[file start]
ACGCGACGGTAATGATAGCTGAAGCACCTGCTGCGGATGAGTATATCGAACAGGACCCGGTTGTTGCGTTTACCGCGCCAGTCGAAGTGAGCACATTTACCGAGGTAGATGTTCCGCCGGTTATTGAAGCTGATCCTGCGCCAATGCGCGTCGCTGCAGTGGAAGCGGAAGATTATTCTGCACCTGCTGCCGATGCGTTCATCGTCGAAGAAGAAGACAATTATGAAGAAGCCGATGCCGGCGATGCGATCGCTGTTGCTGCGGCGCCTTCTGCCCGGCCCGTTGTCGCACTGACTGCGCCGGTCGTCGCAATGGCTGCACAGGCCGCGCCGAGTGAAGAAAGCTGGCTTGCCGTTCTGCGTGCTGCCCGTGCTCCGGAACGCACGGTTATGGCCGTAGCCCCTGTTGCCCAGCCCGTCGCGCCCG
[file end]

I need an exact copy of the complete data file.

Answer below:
ACGCGACGGTAATGATAGCTGAAGCACCTGCTGCGGATGAGTATATCGAACAGGACCCGGTTGTTGCGTTTACCGCGCCAGTCGAAGTGAGCACATTTACCGAGGTAGATGTTCCGCCGGTTATTGAAGCTGATCCTGCGCCAATGCGCGTCGCTGCAGTGGAAGCGGAAGATTATTCTGCACCTGCTGCCGATGCGTTCATCGTCGAAGAAGAAGACAATTATGAAGAAGCCGATGCCGGCGATGCGATCGCTGTTGCTGCGGCGCCTTCTGCCCGGCCCGTTGTCGCACTGACTGCGCCGGTCGTCGCAATGGCTGCACAGGCCGCGCCGAGTGAAGAAAGCTGGCTTGCCGTTCTGCGTGCTGCCCGTGCTCCGGAACGCACGGTTATGGCCGTAGCCCCTGTTGCCCAGCCCGTCGCGCCCG